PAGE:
November 8, 1989: The library's renovation and expansion was celebrated. The two new wings were named the Alumni Wing and the McGregor Wing, after donors who had supported the expansion. With the completion of the building project, Reference collections, staff, and services were able to move into their new location. An air-conditioning unit behind the Reference desk provided some relief during the construction period over the summer months.
1990: Copy cards
Copy card service began to replace coin-operated photocopiers.
1992: CALL System
The CALL online ordering system was introduced, allowing patrons to request books and articles to be inter-library loaned from Wayne State University without having to fill out paper forms.
1992: Gopher network
The Library Menu became an option on the OU Gopher network (a predecessor to the World Wide Web). Within the Kresge Library main menu were such options as the Acquisitions List of New Books, CD-ROM Tutorials, and information about library services.
1993: Kevern and Bledsoe Donation
A gift of $1000 was made to the Kresge Library by Ron Kevern and Wilma Ray Bledsoe, to be used for the purchase of recent university press books about African-Americans. Wilma Ray Bledsoe was the first African-American Vice President for Student Affairs at Oakland University, while Ron Kevern was an administrative professional at OU.
1994: Email reference service
Kresge Library began providing answers to reference questions via email.
1996: Computer labs
The first classes were taught in a new lab with state of the art instructional equipment, including 25 computer workstations, a CD tower and a file server. Total cost was $150,000, half being financed by a grant of the National Science Foundation. The room was named 'Statistics Classroom for Social Sciences and Business" as it was used to teach statistics as well as library research.
The library's new online public access catalog, Voyager, was opened to the public.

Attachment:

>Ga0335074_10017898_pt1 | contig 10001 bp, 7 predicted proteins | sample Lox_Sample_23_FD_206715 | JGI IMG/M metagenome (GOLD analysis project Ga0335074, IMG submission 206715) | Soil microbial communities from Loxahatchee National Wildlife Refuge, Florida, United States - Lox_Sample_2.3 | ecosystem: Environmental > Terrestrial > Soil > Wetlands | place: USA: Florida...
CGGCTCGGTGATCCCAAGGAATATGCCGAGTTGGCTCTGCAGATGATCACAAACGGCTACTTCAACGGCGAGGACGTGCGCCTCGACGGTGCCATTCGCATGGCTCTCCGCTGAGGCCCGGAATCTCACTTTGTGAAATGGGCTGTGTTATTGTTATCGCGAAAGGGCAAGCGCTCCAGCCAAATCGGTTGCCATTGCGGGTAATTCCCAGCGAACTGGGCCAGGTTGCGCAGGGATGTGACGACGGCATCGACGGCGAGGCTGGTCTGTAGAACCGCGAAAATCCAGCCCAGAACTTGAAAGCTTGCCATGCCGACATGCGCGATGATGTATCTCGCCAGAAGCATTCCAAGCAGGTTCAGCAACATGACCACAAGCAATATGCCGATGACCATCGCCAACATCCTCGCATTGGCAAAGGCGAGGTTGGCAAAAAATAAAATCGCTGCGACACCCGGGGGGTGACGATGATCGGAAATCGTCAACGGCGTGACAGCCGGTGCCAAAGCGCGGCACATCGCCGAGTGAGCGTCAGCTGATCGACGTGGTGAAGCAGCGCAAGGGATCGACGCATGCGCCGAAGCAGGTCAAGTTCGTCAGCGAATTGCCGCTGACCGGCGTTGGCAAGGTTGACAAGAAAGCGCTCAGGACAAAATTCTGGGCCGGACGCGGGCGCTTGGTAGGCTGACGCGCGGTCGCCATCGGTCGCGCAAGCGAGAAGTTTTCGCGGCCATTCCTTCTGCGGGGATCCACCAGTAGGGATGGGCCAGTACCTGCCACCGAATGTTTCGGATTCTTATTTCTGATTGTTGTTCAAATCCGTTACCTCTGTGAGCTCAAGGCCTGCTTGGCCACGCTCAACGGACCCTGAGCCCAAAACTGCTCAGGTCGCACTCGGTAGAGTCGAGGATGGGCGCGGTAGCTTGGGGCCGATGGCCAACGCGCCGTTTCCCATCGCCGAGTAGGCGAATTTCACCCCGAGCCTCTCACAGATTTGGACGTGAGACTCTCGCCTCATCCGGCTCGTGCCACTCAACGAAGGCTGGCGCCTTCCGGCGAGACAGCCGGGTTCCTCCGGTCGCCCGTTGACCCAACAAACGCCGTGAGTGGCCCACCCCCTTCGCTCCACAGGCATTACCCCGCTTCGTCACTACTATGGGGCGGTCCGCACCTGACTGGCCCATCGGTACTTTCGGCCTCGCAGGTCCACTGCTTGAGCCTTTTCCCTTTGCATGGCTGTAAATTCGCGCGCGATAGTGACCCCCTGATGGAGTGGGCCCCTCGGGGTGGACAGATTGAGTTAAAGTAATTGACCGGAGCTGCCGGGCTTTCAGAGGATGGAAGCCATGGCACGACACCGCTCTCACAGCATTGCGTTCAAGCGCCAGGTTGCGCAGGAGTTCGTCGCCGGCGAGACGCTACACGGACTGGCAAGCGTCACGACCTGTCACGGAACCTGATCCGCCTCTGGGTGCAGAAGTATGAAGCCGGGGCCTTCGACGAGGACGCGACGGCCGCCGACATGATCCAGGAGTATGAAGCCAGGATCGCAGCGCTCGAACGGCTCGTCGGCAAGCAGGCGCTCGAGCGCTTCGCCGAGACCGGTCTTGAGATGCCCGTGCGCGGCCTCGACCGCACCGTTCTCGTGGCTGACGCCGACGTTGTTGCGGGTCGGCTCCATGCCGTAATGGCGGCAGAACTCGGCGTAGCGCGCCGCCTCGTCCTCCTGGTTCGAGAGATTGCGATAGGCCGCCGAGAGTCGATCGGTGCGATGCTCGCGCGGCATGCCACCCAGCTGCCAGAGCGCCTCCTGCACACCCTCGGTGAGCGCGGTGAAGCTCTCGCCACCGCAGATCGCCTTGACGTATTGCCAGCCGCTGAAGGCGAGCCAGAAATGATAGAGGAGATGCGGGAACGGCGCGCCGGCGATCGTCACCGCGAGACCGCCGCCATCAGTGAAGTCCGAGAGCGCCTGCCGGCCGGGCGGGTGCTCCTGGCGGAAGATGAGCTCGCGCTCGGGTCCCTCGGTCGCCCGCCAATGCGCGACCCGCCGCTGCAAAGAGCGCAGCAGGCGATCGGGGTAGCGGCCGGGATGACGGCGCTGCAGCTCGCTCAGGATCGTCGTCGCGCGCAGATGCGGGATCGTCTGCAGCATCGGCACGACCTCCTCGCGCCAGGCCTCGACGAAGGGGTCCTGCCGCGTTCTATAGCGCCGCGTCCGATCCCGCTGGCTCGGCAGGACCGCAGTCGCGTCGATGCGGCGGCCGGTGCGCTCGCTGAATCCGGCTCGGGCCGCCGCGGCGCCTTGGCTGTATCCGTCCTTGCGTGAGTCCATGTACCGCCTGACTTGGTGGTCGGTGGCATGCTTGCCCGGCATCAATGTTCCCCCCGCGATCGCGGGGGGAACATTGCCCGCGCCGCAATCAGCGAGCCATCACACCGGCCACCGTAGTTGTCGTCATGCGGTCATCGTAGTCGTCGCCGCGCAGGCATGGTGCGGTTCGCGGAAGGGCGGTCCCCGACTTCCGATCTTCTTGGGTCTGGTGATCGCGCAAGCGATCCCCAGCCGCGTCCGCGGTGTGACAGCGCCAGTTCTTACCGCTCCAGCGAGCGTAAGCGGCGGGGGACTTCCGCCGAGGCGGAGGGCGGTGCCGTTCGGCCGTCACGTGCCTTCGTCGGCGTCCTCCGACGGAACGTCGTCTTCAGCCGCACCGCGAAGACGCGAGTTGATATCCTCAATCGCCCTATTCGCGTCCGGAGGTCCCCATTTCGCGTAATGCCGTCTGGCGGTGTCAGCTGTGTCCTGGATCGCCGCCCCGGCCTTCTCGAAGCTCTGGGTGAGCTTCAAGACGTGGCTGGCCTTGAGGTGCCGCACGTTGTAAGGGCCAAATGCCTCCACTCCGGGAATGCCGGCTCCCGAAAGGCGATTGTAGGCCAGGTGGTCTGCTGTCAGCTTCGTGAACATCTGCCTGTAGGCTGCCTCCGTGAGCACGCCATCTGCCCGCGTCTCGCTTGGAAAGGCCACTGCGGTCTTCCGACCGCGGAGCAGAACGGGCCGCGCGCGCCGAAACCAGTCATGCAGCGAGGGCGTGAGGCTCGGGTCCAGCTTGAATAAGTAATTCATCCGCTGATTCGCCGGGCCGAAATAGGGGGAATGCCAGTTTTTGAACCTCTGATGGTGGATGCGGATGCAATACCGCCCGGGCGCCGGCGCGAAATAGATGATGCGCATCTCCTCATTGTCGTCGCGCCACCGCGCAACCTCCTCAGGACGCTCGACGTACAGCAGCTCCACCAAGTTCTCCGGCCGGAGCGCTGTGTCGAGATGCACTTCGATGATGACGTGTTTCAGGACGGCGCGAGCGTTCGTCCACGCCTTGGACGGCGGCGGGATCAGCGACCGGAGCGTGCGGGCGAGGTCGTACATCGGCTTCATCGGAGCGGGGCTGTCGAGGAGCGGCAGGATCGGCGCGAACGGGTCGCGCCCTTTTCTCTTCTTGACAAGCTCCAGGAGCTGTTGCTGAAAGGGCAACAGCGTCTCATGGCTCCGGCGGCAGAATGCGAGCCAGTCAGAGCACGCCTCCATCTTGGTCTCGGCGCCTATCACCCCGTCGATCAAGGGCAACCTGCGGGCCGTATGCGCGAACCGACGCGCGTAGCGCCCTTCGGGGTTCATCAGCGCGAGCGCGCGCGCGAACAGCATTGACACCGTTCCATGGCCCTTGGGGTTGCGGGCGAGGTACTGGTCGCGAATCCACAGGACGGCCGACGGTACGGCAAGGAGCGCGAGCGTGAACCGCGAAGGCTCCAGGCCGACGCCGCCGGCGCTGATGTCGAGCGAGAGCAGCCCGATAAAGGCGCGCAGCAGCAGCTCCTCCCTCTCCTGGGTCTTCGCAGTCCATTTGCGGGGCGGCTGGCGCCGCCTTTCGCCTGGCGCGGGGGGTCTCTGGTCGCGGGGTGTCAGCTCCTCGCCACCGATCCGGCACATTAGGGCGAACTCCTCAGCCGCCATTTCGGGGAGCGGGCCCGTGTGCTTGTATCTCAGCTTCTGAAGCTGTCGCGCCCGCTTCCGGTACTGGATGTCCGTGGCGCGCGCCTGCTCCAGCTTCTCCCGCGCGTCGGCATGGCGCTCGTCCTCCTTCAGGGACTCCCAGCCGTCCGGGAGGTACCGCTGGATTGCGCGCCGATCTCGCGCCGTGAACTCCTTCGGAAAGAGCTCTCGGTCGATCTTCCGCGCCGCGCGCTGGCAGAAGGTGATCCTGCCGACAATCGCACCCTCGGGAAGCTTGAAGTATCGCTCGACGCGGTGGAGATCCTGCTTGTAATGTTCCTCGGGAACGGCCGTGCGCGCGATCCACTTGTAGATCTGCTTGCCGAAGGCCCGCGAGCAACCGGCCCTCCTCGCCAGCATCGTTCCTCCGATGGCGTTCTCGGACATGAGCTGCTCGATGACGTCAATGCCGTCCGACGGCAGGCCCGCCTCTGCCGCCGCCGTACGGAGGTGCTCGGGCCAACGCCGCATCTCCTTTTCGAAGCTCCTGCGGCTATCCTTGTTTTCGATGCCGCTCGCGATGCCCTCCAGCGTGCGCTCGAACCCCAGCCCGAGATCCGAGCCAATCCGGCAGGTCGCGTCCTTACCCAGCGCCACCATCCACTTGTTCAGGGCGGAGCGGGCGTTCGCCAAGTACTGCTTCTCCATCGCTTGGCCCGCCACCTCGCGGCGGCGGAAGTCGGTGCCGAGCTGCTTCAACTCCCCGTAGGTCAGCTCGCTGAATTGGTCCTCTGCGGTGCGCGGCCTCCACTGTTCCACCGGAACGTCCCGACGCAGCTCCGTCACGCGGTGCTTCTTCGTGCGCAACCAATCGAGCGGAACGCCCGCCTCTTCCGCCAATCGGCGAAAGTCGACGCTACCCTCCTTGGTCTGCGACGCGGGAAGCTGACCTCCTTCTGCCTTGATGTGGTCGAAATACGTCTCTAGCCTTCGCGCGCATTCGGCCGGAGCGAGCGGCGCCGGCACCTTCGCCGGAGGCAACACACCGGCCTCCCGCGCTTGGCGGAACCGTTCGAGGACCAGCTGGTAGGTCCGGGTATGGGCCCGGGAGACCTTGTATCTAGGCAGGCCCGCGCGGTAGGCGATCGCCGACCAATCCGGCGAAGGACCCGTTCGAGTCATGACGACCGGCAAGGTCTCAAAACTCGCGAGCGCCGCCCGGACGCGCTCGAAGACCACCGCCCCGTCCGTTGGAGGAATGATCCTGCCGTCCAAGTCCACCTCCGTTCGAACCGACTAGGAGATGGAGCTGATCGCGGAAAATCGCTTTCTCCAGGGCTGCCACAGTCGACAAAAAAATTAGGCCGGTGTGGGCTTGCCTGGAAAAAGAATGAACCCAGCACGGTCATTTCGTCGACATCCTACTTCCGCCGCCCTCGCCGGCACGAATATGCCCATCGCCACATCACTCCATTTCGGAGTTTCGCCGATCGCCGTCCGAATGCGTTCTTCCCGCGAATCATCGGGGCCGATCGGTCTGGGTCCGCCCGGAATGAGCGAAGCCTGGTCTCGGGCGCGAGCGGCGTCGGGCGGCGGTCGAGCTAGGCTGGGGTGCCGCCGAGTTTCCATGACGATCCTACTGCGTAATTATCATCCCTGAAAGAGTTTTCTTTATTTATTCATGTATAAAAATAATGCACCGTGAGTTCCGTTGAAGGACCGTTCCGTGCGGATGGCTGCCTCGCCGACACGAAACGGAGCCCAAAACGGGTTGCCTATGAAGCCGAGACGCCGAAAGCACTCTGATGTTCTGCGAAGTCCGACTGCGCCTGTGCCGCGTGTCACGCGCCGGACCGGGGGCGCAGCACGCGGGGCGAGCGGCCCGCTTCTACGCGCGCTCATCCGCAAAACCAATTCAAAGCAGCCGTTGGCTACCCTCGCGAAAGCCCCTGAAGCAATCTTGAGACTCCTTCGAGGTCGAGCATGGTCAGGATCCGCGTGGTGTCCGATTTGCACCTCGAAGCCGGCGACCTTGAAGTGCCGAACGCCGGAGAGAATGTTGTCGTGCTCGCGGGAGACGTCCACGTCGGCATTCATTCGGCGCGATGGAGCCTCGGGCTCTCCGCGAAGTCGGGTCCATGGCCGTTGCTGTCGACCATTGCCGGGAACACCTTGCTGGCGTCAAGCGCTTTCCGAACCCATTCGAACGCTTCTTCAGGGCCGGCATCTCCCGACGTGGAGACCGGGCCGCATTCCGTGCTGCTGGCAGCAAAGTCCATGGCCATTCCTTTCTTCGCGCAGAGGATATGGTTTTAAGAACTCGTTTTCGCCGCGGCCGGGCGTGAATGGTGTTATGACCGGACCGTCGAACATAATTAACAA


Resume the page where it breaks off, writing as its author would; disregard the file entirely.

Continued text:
2002: Bingham Collection
The Bingham Historical Children's Book Collection, donated by Dr. Jane Bingham, a retired education professor and expert on children's literature, was dedicated.
2002: Snack cart
A coffee and snack cart offered refreshments for sale in the library lobby, but closed after a year.
2003: Email notifications
The Kresge Library switched to notifying patrons of overdue books and fines exclusively by email.
2004: Ask A Librarian
Kresge Library instituted its popular 'Ask A Librarian
' online reference service. Wireless network access becomes available throughout the library building.
2007: Gaylor Collection
The Robert Gaylor Collection
, devoted to materials focusing on gay, lesbian, bisexual and transgender people and issues, was dedicated. Mr. Gaylor, who retired from the Oakland University Library in 2003 after 37 years of service as a librarian, assembled this collection over a period of 40 years.
2007: Poetry slam
OU Libraries began celebrating National Poetry Month (April) in 2007 with a poetry slam. The tradition continues to this day. This event is open to all. Competing poets bring two original poems for (potentially) two rounds of competition. Each contestant is given three-minutes to present a poem--if they go over the time limit, deductions in scoring are applied. Five judges are chosen at random from audience members. Judges hold up scorecards (similar to Olympic skating) and score each performance from zero to 10. The audience is there to have fun and sway the judges! First place winner receives $100 and runner-up, $50.
2009: First credit library course
The library offered a 2-credit online course, 'Research in the Information Age'.
2009: Grand Opening of the Information Commons
On October 22, 2009, Kresge Library hosted the grand opening of the Technology Learning Center. The TLC features a brand new, state of the art Information Commons
on the second floor of the library, the relocation of e-Learning and Instructional Support
to the 4th floor of the library, and the UTS Help Desk's move to KL202.
2009: Kym Worthy lecture at Kresge Library
On February 5, as part of Oakland University's African History Celebration month, Wayne County Prosecutor Kym Worthy came to Kresge Library to speak on "Economic and Spiritual Recovery in a Post-Kilpatrick Detroit."
2010: Cafe opens
The Frankie Cafe (named after former University Librarian Suzanne Frankie) opens in the library's 'fishbowl' area.
2010: First four-credit library course
The library offered its first four-credit online class, LIB 250 - Introduction to library research and technology in the information age
2011: 24-hour Access
Kresge Library began offering 24-hour access five days a week. Eventually, due to the popularity of this service, it was expanded to 24/7 access
Photos courtesy of the Oakland University Archives.